10. 10. 1042 ´ T.A. DelValls et al. / Chemosphere 46 (2002) 1033–1043were used for comparative purposes. The results from Referencesthe previous study in the Gulf of Cdiz determine the asame guidelines for Pb being different for the rest of ASTM, 1991a. Standard guide for conducting 10 day staticchemicals. In this sense, DelValls and Chapman found sediment toxicity test with marine and estuarine amphipods.the heavy metals Cr and Hg as of concern and not Method E1367-90. In: Annual Book of ASTM Standards, Waters and Environmental Technology, vol. 11.04. Amer-during the current study. On the other hand, the current ican Society for Testing and Materials, Philadelphia, PA,study determines Cu as of concern and not in the pre- USA, pp. 310–390.vious study. In general, the guidelines although similar ASTM, 1991b. Standard guide for collection, storage, charac-for those common chemicals in both studies are more terization and manipulation of sediments for toxicologicalrestricted for Cu, Ag and LAS. The values obtained in testing. Publ.E 1391-90. American Society for Testing andthis study compared very closely with those proposed by Materials. Philadelphia, PA, USA.the various agencies. This suggests that the sediment Chapman, P.M., 1988. Marine sediment toxicity tests. In:quality data from the Gulf of Cadiz, which are sup- Lichtenberg, J.J., Winter, F.A., Weber, C.I., Fradkin, L.ported by substantial synoptic and available biological (Eds.), Chemical and Biological Characterization ofeffects data, could therefore be applied for comparison Sludges, Sediments, Dredge Spoils and Drilling STP 976.proposes as a first step of a tier testing during environ- American Society for Testing and Materials, Philadelphia, PA, USA, pp. 391–402.mental risk assessment (Gmez-Parra et al., 2000; Riba o DelValls, T.A., Chapman, P.M., 1998. Site-specific sedimentet al., 2002). quality values for the Gulf of Cdiz (Spain) and San a This study presents the results of a combined chem- Francisco Bay (USA), using the sediment quality triad andical and biological assessment of sediment toxicity at multivariate analysis. Cienc. Mar. 24 (3), 313–336.two different periods in one year to evaluate the poten- DelValls, T.A., Conradi, M., 2000. Advances in marinetial influence of seasonality on sediment contamination ecotoxicology: laboratory tests versus field assessment dataand toxicity, and the derivation of SQVs in two littoral on sediment quality studies. Cienc. Mar. 26 (1), 39–64.ecosystem from the Gulf of Cdiz. These conclusions are a DelValls, T.A., Lubin, L.M., Gonzlez delValle, M., Forja, a asummarized below, based on the utilization of the two J.M., 1996. Evaluating decline parameters of rotifer Brachi-samples as NC or baseline condition, and one for PC onus plicatilis populations as an interstitial water toxicity bioassay. Hydrobiologia 341, 159–167.or toxicity condition, for the adverse effect. a o DelValls, T.A., Lubin, L.M., Forja, J.M., Gmez-Parra, A., (a) Only association of chemicals such as LAS, Pb, 1997. Comparative ecotoxicity of interstitial waters usingand Ag were correlated in both periods of time with Microtoxâ and the rotifer Brachionus plicatilis. Environ.toxicity. Also Cu was correlated with adverse effects in Toxicol. Chem. 16 (11), 2323–2332.winter. Overall, our data did not indicate effects due DelValls, T.A., Forja, J.M., Gmez-Parra, A., 1998a. The use oto seasonality so it could be concluded that sediment of multivariate analysis to link sediment contamination andquality was the same in winter and summer. toxicity data for establish sediment quality guidelines in the (b) The multivariate statistical method (factor anal- Gulf of Cdiz (Spain). Cienc. Mar. 24 (2), 127–154. aysis) used in this study provides a deeper insight into the DelValls, T.A., Blasco, J., Sarasquete, M.C., Forja, J.M.,structure of complex and diverse data. For example, this Gmez-Parra, A., 1998b. Evaluation of heavy metal sedi- o ment toxicity in littoral ecosystems using juveniles of the fishmultivariate tool revealed groupings of varying degrees Sparus aurata. Ecotoxicol. Environ. Saf. 41, 157–167.of correlation between chemical concentrations in sedi- DelValls, T.A., Forja, J.M., Gonzlez-Mazo, E., Gmez-Parra, a oment and biological effects for winter and summer. A., Blasco, J., 1998c. Determining contamination sources inMoreover, the relationships between lead, silver, copper marine sediments using multivariate analysis. TrAC Trendand LAS concentrations in sediment and biological ef- Anal. Chem. 17 (4), 181–192.fects using different organisms, assessed in two different El Rayis, O.A., 1985. Re-assessment of the titration method forperiods of time, are strong enough to permit the estab- determination of organic carbon in recent sediments. Rapp.lishment of site-specific sediment quality guidelines. Comm. Int. Mer. Medit. 29, 45–47. Establier, R., Gmez-Parra, A., Blasco, J., 1985. Superficial o accumulation of heavy metals in nearshore sediments, an objetive index of environmental pollution. Bull. Environ.Acknowledgements Contam. Toxicol. 35, 348–353. Frane, J., Jennrich, R., Sampson, P., 1985. Factor analy- sis. In: Dixon, W.J. (Ed.), BMDP Statistical Software. The authors wish to thank Dr. Carmen Pi~uela for n University of California Press, Berkeley, CA, USA, pp.critically reading the manuscript. We thank Ruchi Osta, 480–500.Pablo and Antonio Vidal for their assistance during G mez-Parra, A., Establier, R., Escolar, D., 1984. Heavy osampling. The described work was supported as a part metals in recent sediments from Bay of Cdiz, Spain. Mar. aof project AMB94-0291, financed by grant from the Poll. Bull. 15 (8), 307–310.Spanish Science and Technology Interministerial Com- G mez-Parra, A., Forja, J.M., DelValls, T.A., Sanz, I., Riba, o emission (CICYT). I., 2000. Early contamination by heavy metals of the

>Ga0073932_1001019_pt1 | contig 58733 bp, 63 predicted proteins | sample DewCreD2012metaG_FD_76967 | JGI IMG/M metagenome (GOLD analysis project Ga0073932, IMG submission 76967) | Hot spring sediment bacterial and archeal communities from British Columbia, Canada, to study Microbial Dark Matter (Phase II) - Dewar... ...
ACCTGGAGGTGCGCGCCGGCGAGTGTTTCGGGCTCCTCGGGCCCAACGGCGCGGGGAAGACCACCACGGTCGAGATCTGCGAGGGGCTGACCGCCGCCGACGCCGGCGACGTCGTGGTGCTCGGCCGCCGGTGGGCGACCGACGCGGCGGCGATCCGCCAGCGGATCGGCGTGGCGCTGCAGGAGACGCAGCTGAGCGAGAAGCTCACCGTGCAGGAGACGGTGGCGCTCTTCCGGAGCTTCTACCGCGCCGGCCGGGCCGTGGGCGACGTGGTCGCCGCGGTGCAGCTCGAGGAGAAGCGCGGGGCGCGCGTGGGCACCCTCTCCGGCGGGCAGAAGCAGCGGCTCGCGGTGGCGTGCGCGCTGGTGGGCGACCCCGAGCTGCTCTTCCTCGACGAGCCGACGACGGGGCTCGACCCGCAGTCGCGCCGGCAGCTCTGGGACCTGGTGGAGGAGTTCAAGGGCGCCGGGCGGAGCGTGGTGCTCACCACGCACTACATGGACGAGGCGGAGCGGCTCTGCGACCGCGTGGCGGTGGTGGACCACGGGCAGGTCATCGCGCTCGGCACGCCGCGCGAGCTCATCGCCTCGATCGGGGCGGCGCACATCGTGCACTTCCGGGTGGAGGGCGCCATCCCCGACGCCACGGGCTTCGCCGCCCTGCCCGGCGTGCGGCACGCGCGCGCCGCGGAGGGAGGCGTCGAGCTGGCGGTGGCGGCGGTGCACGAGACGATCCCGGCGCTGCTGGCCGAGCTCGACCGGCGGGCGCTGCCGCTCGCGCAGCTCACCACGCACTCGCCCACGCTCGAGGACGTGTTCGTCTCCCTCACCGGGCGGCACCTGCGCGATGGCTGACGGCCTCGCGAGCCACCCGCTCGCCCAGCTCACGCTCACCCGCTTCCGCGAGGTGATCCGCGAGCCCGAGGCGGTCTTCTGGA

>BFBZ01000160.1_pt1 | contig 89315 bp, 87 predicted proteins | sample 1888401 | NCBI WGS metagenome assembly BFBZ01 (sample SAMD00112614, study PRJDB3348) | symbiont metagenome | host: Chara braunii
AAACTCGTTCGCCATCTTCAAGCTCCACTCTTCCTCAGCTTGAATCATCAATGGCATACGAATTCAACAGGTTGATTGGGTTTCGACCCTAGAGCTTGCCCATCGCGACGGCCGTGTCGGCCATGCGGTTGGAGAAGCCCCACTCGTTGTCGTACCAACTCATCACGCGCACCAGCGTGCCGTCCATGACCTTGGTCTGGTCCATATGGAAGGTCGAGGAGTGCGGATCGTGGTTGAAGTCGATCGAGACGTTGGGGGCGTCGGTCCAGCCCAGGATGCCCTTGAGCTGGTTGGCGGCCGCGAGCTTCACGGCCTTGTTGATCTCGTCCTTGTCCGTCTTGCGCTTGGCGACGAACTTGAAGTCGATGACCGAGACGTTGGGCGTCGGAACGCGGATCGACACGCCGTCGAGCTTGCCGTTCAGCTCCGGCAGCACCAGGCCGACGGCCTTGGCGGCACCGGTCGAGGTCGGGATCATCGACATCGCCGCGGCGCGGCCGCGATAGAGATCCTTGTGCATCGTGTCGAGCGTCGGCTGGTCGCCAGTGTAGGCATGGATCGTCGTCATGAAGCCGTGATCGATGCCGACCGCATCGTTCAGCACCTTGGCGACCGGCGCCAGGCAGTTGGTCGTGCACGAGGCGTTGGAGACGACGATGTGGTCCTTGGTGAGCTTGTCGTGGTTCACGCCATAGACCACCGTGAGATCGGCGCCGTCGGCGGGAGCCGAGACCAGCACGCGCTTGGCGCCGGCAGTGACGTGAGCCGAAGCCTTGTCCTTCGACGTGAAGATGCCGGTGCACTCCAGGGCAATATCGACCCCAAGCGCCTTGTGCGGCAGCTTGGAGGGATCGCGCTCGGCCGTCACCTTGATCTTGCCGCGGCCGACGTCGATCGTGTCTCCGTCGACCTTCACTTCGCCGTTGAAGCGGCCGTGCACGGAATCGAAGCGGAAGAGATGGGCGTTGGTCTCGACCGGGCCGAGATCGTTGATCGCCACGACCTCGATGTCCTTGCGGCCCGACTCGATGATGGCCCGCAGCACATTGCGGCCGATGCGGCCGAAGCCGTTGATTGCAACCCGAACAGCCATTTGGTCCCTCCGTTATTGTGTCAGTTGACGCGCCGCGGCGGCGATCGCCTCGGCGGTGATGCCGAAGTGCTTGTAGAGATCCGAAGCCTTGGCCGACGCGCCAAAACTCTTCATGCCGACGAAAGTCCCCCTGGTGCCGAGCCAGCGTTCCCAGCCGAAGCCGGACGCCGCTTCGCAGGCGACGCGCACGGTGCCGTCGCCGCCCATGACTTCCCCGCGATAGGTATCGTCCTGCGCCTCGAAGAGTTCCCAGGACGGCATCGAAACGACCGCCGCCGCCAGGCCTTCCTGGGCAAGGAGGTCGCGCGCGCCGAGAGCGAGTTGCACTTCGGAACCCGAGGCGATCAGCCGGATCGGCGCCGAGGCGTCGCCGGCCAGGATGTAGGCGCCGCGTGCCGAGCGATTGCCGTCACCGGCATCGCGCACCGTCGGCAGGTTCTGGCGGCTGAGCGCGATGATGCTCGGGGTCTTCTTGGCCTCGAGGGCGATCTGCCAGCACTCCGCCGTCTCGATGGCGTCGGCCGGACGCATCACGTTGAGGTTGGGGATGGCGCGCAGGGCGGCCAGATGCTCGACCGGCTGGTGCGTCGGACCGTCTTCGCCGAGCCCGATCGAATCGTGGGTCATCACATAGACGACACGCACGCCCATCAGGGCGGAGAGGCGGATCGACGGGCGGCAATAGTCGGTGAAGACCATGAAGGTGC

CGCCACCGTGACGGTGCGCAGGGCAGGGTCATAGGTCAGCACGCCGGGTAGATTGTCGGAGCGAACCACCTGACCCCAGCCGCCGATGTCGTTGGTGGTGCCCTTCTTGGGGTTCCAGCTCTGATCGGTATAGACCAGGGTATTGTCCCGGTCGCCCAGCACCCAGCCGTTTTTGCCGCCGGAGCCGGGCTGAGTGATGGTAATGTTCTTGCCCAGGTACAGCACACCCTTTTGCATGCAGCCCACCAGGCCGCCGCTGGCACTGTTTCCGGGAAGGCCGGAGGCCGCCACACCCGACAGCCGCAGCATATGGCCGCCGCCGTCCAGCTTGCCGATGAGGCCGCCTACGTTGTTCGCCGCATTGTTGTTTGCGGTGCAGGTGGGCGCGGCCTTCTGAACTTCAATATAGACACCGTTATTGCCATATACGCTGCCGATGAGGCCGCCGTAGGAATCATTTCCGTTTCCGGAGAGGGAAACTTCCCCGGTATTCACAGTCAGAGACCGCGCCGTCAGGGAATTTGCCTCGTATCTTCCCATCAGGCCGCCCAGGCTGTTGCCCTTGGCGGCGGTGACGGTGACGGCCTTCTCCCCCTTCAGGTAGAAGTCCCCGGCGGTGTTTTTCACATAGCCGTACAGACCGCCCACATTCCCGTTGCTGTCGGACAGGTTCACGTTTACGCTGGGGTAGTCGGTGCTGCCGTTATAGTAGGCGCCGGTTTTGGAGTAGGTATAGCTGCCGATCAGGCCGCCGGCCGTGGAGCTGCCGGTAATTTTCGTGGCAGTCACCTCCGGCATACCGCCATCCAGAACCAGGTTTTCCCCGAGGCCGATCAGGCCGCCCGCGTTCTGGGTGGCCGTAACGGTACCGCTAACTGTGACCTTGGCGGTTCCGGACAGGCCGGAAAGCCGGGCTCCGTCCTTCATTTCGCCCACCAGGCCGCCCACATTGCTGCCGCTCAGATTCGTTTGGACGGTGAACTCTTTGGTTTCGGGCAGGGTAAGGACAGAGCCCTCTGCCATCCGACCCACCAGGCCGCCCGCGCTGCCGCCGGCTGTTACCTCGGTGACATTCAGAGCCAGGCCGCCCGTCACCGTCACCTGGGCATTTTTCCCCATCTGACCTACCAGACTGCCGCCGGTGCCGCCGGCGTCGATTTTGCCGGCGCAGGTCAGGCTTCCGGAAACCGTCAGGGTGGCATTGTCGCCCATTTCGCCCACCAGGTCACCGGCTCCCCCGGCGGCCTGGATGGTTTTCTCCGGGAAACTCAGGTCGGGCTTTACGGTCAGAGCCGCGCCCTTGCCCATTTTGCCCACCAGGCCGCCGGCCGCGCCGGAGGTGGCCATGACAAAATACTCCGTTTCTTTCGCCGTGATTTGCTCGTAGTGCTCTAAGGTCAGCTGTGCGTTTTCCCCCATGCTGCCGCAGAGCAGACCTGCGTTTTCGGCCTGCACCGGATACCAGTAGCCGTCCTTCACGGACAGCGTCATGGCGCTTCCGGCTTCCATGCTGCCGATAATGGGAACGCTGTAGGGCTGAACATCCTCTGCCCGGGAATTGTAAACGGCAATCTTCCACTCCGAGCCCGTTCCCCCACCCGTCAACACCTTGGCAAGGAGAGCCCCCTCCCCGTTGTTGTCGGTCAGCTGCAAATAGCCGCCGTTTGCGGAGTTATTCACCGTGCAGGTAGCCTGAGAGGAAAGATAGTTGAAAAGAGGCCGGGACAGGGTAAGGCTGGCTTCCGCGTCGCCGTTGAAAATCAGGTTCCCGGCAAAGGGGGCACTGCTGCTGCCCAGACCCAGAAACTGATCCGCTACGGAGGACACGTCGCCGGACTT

11. 11. ´ T.A. DelValls et al. / Chemosphere 46 (2002) 1033–1043 1043 Guadalquivir Estuary after the Aznalcllar mining spill (SW o distribution of heavy metals in sediments from the Guadal- Spain). Mar. Poll. Bull. 40, 1115–1123. quivir estuary (SW Spain). Mar. Poll. Bull. 44 (1), 39–47.Gonzlez-Mazo, E., Quiroga, J.M., Sales, D., G mez-Parra, a o US Army Corps of Engineers, 1977. Implementation manual A., 1997. Levels of linear alkylbenzenesulfonate (LAS) in for section 103 of Public Law 92-532: Marine protection, waters and sediments of the coastal ecosystems of the Gulf research and sanctuaries act of 1972, July 1977. US Army of Cdiz. Toxicol. Environ. Chem. 59, 77–87. a Corps of Engineers, Environmental effects laboratory,Lamberson, J.O., DeWitt, T.H., Swartz, R.C., 1992. Assess- Waterways experiment section, Vicksburg, MS, USA. ment of sediment toxicity to marine benthos. In: Burton, Washington State Department of Ecology (WADOE), 1991. G.A. (Ed.), Sediment Toxicity Assessment. Lewis Publish- Sediment Management Standards, Ch. 173-204 WAC. ers, Boca Raton, FL, USA, pp. 183–211. Sediment management unit, Olympia, Washington, USA.Long, E.R., MacDonald, D.D., Smith, S.L., Calder, F.D., 1995. Incidence of adverse biological effects within ranges of Angel DelValls was born in Talavera de la Reina, Spain on chemical concentrations in marine and estuarine sediments. 1966. He got his five-year diploma in Marine Sciences on 1989 Environ. Manage. 19 (1), 81–97. and his Ph.D. in Chemical Engineering in 1995 after improvingLoring, D.H., Rantala, R.T.T., 1992. Methods for the geo- the sediment quality triad approach applied to littoral envi- chemical analyses of marine sediments and suspended ronment. He teaches courses on thermodynamics and kinetics of chemical solutions and integrated methods to assess envi- particulate matter. Earth-Sci. Rev. 32, 235–283. ronmental quality.Luoma, S.N., Ho, K.T., 1992. The appropriate uses of marine and estuarine sediment bioassays. In: Calow, P. (Ed.), The Handbook of Ecotoxicology, vol. 1. Blackwell Scientific Jesus Forja was born in Cdiz, Spain in 1961. He got his five- a year diploma in Chemistry in 1985 and his Ph.D. in Physical Publications, Cambridge, MA, USA, pp. 193–226. Chemistry in 1990 after design and applies benthic chambersMcGreer, E.R., 1979. Sublethal effects of heavy metal contam- to measure benthic fluxes (nutrients and gases) in littoral inated sediments on the bivalve Macoma balthica (L). Mar. ecosystems. Presently, he teaches Chemical Oceanography Poll. Bull. 10, 259–262. course.Persaud, D., Jaagumagi, R., Hayton, A., 1989. Development of Provincial Sediment Quality Guidelines. Aquatic Biology Abelardo Gmez-Parra was born in Cdiz, Spain in 1951. He o a Section, Water Resources Branch, Ontario Ministry of got his five-year diploma in Chemistry in 1976 and his Ph.D. in Environment, Toronto, Ont., Canada. Physical Chemistry in 1983 after proposing a method for monitoring the heavy metal pollution in littoral ecosystems.Riba, I., DelValls, T.A., Forja, J.M., Gmez-Parra, A., 2002. o Presently, he teaches courses of General Chemistry and Physi- Influence of the Aznalc llar mining spill on the vertical o cal Chemistry processes in estuaries.